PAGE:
Pop culture obsessives writing for the pop culture obsessed.
Pop culture obsessives writing for the pop culture obsessed.

How I Met Your Mother: "Glitter"

Illustration for article titled How I Met Your Mother: "Glitter"

“It’s Robin Sparkles 3, y’all!”

With these words from Barney, HIMYM initiates fan service, season six style. Running gags galore, a near-slap, Canada jokes, a song, and the most uncomfortably filthy innuendo-laden kids’ show I hope ever to see. Sure, the plot—such as it is—about Lily and Robin pre-emptively breaking up their friendship over Lily’s baby obsession is lightweight in the extreme. But it’s worth it for the other half of the meditation on friendship, featuring Ted hating almost every moment of having his high school buddy Punchy in town. Ah, Ted eating his words and getting punched. It’s like the other side of the sweet Robin Sparkles coin, and it pays out just as well.

I love the way the writers shoehorn us into Barney’s meta-announcement (referring to the two previous Robin Sparkles episodes, “Robin Sparkles” and “Sandcastles in the Sand”) in the cold open, as Barney shows off his latest getting-laid aid: a boutonniere. (“The everyday boutonniere.  By Stinson.”) Robin resists the idea, but then concedes that suits would be pretty boring without them, whereupon Barney demands satisfaction in the form of the DVD he conveniently has in his suit pocket: Space Teens, the long-rumored Canadian children’s show that introduced the Robin Sparkles character.

For a moment after the show starts, Barney thinks it’s going to be a porno and executes a knee-slide across the apartment to take it out in an epic slap. (You may recall that Barney had “Robin did porn” in the original season two slap bet.) But then it turns out to be only everything short of porn: slow-motion jumping as the spaceship encounters turbulence, Robin and her sidekick Jessica Glitter handling a huge joystick to explode vector-graphics asteroids on the viewscreen as Alan Thicke gives them math questions, and a song about beavers. I wouldn’t mind if the sudden blue screen became a running gag; it’s hilarious here twice over, as first Barney takes out the DVD (the joystick gag being better enjoyed in private) and then Robin ejects it to protest Barney and Ted’s giggling at the beaver song. “It is a sweet song about friendship, and beavers are adorable!” she asserts. “No argument here,” Barney mutters.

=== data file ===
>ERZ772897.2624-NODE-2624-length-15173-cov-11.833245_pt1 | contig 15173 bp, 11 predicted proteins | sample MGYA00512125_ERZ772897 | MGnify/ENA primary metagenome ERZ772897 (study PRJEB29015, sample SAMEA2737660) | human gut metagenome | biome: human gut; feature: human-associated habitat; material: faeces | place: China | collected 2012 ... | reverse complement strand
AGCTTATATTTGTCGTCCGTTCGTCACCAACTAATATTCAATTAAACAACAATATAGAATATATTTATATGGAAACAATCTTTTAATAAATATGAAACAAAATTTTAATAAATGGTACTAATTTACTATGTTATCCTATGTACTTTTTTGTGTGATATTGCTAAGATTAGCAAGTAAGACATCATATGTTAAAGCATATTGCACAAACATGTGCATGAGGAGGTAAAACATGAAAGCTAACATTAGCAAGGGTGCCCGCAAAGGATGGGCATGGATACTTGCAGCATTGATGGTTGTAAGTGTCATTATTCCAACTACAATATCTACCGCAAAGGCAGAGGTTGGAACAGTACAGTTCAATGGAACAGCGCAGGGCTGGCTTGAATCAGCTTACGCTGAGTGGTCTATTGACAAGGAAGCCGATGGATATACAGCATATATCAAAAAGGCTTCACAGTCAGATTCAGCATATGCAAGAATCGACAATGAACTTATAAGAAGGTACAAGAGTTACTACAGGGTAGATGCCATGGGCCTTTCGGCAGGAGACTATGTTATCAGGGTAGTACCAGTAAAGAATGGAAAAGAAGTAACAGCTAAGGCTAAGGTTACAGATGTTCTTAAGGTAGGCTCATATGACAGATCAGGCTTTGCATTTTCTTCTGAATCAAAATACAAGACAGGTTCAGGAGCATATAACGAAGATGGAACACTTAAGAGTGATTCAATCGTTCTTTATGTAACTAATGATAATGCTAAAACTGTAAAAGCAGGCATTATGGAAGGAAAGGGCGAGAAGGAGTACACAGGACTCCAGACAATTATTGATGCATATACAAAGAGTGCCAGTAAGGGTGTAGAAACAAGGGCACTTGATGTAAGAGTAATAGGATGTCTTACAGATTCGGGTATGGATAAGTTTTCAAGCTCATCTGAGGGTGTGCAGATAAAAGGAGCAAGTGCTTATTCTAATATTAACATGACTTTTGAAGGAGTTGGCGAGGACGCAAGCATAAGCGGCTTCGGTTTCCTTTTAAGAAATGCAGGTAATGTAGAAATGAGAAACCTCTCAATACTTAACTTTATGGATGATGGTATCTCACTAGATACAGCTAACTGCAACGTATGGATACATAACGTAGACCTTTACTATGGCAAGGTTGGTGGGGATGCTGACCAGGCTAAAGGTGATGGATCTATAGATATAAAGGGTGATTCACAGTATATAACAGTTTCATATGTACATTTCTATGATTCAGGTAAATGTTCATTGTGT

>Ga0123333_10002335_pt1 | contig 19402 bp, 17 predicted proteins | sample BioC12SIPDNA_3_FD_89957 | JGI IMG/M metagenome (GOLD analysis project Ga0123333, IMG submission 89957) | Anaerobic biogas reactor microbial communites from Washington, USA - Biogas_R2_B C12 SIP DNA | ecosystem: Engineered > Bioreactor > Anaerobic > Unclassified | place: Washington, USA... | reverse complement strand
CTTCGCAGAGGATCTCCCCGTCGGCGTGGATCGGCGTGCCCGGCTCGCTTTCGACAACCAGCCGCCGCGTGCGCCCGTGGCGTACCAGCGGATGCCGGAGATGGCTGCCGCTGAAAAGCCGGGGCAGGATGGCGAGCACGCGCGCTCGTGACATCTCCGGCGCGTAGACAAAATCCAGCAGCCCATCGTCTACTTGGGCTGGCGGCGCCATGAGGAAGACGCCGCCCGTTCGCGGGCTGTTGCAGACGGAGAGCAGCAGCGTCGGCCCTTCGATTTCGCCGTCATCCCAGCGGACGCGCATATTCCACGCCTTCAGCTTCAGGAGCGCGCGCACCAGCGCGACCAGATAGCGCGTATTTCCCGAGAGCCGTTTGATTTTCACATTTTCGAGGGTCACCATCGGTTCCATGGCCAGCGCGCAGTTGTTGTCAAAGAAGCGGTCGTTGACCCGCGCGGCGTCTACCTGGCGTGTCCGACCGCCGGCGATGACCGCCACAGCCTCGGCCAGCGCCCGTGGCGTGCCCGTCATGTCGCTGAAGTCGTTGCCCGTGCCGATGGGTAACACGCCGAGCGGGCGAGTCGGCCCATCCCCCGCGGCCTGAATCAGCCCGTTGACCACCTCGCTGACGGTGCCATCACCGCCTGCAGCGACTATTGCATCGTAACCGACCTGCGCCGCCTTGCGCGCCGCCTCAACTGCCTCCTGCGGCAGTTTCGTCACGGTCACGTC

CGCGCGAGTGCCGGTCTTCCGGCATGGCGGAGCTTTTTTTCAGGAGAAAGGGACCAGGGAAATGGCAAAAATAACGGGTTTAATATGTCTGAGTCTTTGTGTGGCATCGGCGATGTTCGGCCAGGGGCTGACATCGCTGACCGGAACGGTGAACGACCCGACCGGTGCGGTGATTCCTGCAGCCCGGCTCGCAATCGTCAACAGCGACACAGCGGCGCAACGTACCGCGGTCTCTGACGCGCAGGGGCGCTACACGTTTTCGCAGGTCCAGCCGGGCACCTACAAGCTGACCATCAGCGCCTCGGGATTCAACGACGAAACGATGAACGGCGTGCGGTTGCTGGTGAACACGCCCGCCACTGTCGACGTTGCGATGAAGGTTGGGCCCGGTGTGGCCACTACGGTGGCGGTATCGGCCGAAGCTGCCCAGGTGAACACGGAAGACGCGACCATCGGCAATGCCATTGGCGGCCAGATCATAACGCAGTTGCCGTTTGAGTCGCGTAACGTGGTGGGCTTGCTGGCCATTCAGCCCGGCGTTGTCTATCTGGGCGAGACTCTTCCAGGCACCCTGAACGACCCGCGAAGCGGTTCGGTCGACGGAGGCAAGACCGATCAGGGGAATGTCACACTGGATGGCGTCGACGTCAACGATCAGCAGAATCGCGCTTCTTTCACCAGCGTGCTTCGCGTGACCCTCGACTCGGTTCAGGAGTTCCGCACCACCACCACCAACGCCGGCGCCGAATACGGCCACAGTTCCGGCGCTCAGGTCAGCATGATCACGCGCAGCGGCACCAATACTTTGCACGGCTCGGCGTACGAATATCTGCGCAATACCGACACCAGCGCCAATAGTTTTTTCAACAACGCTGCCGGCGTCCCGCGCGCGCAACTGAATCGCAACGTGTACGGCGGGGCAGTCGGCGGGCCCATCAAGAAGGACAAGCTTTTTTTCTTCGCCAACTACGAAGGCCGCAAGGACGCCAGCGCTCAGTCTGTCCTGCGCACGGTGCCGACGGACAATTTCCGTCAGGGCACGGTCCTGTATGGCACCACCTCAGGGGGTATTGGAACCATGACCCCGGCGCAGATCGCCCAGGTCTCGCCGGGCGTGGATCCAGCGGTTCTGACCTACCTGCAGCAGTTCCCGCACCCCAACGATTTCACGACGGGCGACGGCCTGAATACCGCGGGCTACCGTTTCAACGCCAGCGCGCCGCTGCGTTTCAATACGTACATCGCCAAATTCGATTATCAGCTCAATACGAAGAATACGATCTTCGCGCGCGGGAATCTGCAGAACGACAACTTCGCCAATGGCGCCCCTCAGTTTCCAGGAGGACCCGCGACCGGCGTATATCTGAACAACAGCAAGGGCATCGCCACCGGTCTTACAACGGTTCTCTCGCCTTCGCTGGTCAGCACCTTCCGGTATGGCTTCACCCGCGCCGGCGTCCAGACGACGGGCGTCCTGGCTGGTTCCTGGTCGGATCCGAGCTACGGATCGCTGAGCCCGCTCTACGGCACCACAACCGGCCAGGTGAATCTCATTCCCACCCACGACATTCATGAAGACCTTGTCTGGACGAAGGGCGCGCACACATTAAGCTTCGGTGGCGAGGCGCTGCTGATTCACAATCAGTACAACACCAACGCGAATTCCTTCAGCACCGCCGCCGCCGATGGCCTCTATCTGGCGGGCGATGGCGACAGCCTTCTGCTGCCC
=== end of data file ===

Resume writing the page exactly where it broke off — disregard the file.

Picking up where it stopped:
The absence of Jessica Glitter, former R. Sparkles BFF, in Robin’s current social circle, and Ted’s employment of math (and horrible couplets for some reason) to deduce that Robin dropped Jessica when the latter had a baby, leads Lily to believe that Robin’s withdrawal from their normal best-friends routine is preparation for a total breakup when Lily actually has a child. Naturally she has to learn from Glitter—now playing organ for Rangers’ home games and none too convincingly either—that it was she who stopped having time for Robin after the baby came. Everybody ends up at the Hoser Hut singing the beaver song, and I do mean everyone. “Two beavers are better than one—ask anyone!” Ted is even reconciled with annoying one-note Punchy after learning that far from Punchy having no life in Cleveland, Punchy was concerned that Ted was depressed about having no life in New York: “Lives in a tiny apartment nowhere near Times Square, still single, no backyard!” Punchy explains to his girlfriend—no, to his fiancee, and Punchy’s asking Ted to be the best man!

Wait, a wedding? Pause and rewind, sports fans. Could it be The Wedding? Given that it’s likely we’ll see that wedding before the end of season six, and there’s no way Robin and Barney are getting back in the saddle that fast or that definitively, I’m wagering that Ted ends up at Punchy’s wedding with a boutonniere at a church that will look very familiar. And that’s a subtle note for an episode that’s otherwise a frothy confection designed for instant gratification.

Stray observations:

  • Lily puts Robin off her meal by observing that what plays a huge role in helping a woman conceive is cervical mucus.
  • Space Teens does have all the trappings of a porno, including a delusional girl who thinks it’s a stepping stone to mainstream success.
  • I have to call bullshit on Barney’s lengthy string of reality show contestant dismissal catchphrases. Not that I don’t enjoy him doing a bunch of accents ‘n’ such, but it was way too much of a good thing. I was happy the relatively little-seen Work of Art’s embarrassing “Your work of art didn’t work for us” was included, but that was in the first list of the things. Coulda stopped after one segment, guys.
  • Space Teens is two average Canadian teenagers who solve crimes in space using math. Which led to the producers of Milky Way Mathletes trying to sue Robin at one point.
  • Ted’s poetic solution to the mystery of the missing BFF: “When Glitter’s womb a fruit did bear, Robin said ‘to hell with this, I’m outta … hare.’”
  • Marshall starts to tell Lily how he tracked down Glitter by listing all the keyboard-related occupations she might have entered after her Space Teens keytar career, but the truth is that Barney tracked her down to try to buy her costume. (Marshall implores her, “Glitter … be cool.”)
  • “That best friends stuff—hockey, bow-hunting for caribou, math—it all goes out the window.
  • “True story.  Un histoire vrai.”